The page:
Independence Day falls on a Tuesday this year, which means many will take Monday off as well and...
Happy New Year! Do you have your New Year’s Resolutions made? I made a resolution a long time ago that I would never again make New Year’s Resolutions. Why? Because they always get broken. Whether you agree with that philosophy or not, one thing you should resolve to do is set your financial priorities for this new year. Why? Because your future self will thank you. Because your wallet will thank you. Because, well, that fuzzy notion of “financial piece of mind” will thank you.
According to Google, a “priority” is “a thing that is regarded as more important than another.” Well, that’s easy. Thanks, Google! Not so fast. In this context, a priority is something that needs some serious thought, especially since we’re talking about money here. What’s most important for your hard-earned dollars to go towards? What items must be prioritized higher than others? Is “everything” a priority (spoiler: no)?
Resolve to Prioritize
Setting financial prioritizes is not as intimidating as it sounds. Seriously. What’s important to you? Is it paying off your credit card balance(s)? Is it saving for college for your children? Is it slowly adding savings to that Hawaii trip fund (must…get…away…from…winter…)? Prioritizing involves sitting down with your budget and seeing what is important to you. Now, don’t get carried away thinking that you’re going to pay off your credit card while sitting in Hawaii checking out colleges for your children. There’s an element of realism to prioritizing. You obviously need to prioritize paying your electrical bill. Your car isn’t going to keep running without fuel (well, not until Mr. Fusion from Back to the Future is invented and it can run on trash). And, well, you do have to eat.
While that New Year’s Eve party had quite the price tag, that doesn’t mean that you have to spend a ton of money on food each month. Or maybe you do if your priority is to try new restaurants. Perhaps, though, you don’t have to spend as much. Cutting back on what you love to do is not easy, but it will help put you in a better financial position to spend your money on the things you truly love to do, even if that is eating out. Prioritizing sometimes means cutting back on the things we love to do so that we have money for the things we must do, like pay the power bill. Don’t let your priorities get away from you. Keep them realistic and attainable.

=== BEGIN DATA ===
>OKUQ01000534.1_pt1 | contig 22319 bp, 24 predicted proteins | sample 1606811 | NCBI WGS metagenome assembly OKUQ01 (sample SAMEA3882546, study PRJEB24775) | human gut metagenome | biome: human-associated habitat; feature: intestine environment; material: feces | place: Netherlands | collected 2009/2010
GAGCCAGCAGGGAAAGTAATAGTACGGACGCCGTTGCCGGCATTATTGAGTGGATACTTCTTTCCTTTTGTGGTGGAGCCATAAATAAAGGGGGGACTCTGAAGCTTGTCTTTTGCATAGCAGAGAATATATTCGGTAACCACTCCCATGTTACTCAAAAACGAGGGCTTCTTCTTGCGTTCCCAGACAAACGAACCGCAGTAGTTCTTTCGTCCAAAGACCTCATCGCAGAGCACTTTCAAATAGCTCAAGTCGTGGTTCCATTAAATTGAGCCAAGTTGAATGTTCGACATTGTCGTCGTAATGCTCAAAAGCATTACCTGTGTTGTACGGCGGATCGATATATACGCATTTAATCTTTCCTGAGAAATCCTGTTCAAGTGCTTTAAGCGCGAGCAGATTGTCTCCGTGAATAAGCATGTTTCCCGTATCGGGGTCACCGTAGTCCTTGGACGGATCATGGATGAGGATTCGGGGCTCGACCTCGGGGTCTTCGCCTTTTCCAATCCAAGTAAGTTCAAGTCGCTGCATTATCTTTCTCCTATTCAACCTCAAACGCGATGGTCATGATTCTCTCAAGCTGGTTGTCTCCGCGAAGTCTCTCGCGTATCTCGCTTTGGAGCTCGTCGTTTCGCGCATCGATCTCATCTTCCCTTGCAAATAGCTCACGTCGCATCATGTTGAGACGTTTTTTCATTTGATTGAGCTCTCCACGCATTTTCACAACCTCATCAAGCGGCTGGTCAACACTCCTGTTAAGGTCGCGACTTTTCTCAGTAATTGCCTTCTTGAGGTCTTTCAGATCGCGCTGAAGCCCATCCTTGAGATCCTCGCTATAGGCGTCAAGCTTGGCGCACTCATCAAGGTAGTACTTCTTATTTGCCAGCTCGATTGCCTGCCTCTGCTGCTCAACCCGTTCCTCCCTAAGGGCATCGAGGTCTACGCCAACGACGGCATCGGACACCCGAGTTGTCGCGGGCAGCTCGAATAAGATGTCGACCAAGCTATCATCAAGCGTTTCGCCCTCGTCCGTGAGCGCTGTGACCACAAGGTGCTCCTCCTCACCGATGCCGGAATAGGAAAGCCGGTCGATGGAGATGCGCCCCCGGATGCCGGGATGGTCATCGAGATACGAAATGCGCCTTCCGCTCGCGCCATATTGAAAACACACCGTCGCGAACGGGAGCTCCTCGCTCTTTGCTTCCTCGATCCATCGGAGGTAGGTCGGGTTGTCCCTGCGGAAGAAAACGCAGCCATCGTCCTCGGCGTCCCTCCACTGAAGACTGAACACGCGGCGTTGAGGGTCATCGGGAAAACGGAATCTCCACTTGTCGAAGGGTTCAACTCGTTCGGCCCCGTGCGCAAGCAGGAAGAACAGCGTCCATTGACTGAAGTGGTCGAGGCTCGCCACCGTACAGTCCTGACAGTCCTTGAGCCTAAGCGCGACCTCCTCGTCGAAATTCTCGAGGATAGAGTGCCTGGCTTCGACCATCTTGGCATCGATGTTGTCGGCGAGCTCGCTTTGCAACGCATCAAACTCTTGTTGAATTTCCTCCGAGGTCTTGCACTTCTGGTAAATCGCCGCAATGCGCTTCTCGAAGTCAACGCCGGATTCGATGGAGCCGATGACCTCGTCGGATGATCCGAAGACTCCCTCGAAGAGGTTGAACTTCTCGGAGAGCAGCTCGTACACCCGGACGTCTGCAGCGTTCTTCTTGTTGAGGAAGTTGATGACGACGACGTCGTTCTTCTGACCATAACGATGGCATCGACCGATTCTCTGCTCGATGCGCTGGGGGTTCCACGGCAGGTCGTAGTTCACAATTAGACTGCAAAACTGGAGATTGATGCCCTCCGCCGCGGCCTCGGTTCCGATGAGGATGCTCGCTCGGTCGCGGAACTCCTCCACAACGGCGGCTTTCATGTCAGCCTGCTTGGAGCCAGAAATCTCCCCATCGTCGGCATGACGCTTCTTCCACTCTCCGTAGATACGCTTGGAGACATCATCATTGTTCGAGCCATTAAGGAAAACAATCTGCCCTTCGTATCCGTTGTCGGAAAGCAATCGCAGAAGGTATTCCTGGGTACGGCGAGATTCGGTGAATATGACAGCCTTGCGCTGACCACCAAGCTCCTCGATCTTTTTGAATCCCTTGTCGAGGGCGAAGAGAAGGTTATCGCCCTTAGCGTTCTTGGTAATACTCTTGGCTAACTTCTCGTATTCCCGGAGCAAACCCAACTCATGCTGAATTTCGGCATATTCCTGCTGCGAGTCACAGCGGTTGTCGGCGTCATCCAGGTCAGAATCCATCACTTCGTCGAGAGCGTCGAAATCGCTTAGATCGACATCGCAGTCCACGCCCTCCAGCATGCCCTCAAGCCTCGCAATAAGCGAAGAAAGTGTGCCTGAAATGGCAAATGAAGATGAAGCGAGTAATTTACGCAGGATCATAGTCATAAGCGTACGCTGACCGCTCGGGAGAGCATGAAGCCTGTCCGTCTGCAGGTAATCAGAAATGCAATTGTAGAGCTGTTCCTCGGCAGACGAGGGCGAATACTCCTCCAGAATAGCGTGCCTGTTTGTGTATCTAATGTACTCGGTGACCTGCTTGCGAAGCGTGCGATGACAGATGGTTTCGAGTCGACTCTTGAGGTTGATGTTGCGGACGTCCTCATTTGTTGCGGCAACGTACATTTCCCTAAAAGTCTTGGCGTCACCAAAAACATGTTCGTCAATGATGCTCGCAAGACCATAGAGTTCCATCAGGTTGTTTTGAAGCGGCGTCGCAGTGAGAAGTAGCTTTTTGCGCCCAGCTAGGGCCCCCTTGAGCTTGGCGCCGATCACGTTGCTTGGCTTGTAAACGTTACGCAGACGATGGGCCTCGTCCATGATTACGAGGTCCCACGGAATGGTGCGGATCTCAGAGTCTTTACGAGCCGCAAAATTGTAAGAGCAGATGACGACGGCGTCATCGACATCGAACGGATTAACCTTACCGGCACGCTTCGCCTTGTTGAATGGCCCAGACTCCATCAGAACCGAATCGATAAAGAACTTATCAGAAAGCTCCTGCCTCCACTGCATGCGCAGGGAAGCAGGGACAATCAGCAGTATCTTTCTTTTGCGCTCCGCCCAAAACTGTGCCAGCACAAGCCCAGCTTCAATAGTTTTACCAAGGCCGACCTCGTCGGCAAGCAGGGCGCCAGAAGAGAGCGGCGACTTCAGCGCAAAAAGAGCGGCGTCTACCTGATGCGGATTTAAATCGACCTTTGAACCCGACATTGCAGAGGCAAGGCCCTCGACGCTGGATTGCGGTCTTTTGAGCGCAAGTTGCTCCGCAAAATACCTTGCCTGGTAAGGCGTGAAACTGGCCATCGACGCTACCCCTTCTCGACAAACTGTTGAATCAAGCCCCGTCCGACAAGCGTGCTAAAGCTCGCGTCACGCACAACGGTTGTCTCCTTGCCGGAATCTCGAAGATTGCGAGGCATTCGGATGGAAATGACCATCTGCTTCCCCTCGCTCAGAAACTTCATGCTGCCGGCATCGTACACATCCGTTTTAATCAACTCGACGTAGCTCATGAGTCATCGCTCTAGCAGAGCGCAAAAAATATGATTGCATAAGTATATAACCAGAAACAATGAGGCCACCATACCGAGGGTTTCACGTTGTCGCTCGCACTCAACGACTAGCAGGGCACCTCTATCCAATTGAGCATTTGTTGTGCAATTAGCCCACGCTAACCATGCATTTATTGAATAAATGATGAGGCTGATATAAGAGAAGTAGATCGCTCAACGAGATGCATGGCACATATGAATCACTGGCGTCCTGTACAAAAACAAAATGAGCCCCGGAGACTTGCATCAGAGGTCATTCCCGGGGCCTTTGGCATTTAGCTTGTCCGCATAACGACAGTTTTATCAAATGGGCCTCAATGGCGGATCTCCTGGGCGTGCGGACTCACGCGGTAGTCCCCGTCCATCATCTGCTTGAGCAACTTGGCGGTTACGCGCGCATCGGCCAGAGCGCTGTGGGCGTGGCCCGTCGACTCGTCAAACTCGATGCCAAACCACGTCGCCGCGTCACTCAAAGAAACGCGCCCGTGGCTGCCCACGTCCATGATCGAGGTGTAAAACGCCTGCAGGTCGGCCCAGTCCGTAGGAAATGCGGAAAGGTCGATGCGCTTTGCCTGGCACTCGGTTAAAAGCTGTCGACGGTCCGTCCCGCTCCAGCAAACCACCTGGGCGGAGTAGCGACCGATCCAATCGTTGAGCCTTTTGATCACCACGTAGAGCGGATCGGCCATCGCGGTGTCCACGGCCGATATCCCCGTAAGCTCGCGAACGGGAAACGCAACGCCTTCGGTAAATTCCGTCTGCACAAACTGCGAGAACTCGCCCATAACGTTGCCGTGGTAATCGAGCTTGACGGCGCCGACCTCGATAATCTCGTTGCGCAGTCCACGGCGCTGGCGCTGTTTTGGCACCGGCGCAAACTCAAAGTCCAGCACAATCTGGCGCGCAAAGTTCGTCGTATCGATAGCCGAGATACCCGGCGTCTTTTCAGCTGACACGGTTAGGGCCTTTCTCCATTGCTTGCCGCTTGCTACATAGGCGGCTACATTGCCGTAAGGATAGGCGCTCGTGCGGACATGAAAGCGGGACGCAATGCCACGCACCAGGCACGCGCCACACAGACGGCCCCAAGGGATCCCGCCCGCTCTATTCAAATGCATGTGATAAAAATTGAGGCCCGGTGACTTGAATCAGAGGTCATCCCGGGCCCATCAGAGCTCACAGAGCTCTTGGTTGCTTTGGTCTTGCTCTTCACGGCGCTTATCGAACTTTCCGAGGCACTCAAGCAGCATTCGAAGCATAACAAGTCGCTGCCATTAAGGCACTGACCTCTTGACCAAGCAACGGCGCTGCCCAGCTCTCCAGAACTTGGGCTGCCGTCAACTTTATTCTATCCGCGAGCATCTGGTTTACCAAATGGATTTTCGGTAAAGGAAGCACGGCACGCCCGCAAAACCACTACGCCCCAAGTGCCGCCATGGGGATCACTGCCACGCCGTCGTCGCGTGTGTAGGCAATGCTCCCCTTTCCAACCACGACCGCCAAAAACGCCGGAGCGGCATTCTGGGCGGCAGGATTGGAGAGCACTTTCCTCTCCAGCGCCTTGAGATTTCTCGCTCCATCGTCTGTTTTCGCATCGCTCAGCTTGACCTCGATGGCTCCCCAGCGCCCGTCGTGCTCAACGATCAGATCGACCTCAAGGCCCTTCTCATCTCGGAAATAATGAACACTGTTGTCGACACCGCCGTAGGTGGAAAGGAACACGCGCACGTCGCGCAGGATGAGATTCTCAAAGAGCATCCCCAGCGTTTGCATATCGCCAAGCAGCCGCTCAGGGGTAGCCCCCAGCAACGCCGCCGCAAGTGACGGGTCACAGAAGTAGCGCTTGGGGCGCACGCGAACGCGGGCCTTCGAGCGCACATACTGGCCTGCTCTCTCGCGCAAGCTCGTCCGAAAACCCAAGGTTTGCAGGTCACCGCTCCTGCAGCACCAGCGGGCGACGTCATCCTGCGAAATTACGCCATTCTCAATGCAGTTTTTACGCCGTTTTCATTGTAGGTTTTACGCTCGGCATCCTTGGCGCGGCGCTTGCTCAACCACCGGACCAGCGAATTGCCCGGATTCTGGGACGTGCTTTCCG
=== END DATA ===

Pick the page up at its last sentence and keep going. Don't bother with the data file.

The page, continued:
New Year, New Budget!
So what is the best way to prioritize? Start using YNAB, of course! :) Once you start using YNAB (especially since we’re starting a new year now), you can see where your money is going. After a certain amount of time (it differs for everyone), you hit that “A-ha!” moment where you realize just how much you’re spending on what. Don’t know what your prioritizes are? YNAB will be happy to answer that question for you by looking at reports of what you’ve spent over the past month, six months, year, or however long. At times, your priorities might be set for you because of tougher financial times (we’ve all been there), but I challenge you to really look at what’s important for you. Then resolve to set those as higher priorities in your budget.
Understand the Nature of Your Priorities
OK, let’s say you’ve done what the last paragraph said to do. Now what? You’ve set your priorities and know what you want to put your money towards. What’s next? First, you need to know that your priorities can and will change over time. What’s important to you today may not be as important to you tomorrow. Second, be flexible. Once you’ve set your priorities, there’s a good chance that life will get in the way of them. I would really like to go back to Hawaii (can you tell?), but our children’s parochial education is our priority right now. I’d love to watch Rogue One in the theater a couple more dozen times, but I also need to pay the mortgage. Be flexible and be, you guessed it, realistic.
YNAB’s reports will greatly help you determine where you’ve been financially, and where you’re poised to be at for the future. Resolve to be loyal to using YNAB throughout the year and let the budget do its job: keeping you aware of your finances and giving you the freedom of knowing where your money is going. With dedication to your budget, you’ll be able to make wise financial decisions that will help you keep your priorities in line.
So, Happy New Year and Happy Budgeting! I think I’m going to go against my last resolution and actually make a New Year’s Resolution this year: I’m going to resolve to get my priorities straight! Wow, that sounded incredibly cliché. Maybe coming up with a better catch phrase should be a higher priority than it apparently is…